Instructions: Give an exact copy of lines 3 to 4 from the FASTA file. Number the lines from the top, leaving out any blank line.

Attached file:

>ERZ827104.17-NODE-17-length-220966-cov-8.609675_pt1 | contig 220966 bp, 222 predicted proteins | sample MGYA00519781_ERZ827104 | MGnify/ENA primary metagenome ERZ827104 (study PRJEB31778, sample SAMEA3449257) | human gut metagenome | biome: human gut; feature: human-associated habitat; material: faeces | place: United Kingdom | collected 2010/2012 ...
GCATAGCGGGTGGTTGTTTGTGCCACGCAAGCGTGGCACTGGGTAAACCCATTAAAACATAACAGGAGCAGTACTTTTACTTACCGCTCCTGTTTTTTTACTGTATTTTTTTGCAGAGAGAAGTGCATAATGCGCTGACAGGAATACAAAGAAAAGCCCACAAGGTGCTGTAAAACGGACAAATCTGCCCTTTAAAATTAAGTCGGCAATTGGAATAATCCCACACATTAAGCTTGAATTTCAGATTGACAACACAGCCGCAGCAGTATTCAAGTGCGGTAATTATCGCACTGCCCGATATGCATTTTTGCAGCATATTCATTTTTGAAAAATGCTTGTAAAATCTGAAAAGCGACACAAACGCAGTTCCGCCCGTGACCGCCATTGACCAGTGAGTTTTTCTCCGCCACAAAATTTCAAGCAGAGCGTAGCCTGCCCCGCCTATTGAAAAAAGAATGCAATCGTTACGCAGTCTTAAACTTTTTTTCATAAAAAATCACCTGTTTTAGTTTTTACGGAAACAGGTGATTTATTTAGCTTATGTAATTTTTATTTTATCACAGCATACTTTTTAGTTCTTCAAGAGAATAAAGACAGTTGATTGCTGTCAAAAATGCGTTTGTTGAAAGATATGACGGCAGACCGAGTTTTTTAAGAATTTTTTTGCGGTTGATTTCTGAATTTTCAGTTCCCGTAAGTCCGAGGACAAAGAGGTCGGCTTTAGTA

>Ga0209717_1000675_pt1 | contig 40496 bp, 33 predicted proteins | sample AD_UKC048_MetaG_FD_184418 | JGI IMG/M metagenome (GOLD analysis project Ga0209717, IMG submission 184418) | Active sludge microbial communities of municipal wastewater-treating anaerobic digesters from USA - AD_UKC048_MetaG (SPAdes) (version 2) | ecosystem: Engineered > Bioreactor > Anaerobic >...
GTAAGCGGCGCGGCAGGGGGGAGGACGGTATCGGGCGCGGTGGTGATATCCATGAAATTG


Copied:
>Ga0209717_1000675_pt1 | contig 40496 bp, 33 predicted proteins | sample AD_UKC048_MetaG_FD_184418 | JGI IMG/M metagenome (GOLD analysis project Ga0209717, IMG submission 184418) | Active sludge microbial communities of municipal wastewater-treating anaerobic digesters from USA - AD_UKC048_MetaG (SPAdes) (version 2) | ecosystem: Engineered > Bioreactor > Anaerobic >...
GTAAGCGGCGCGGCAGGGGGGAGGACGGTATCGGGCGCGGTGGTGATATCCATGAAATTG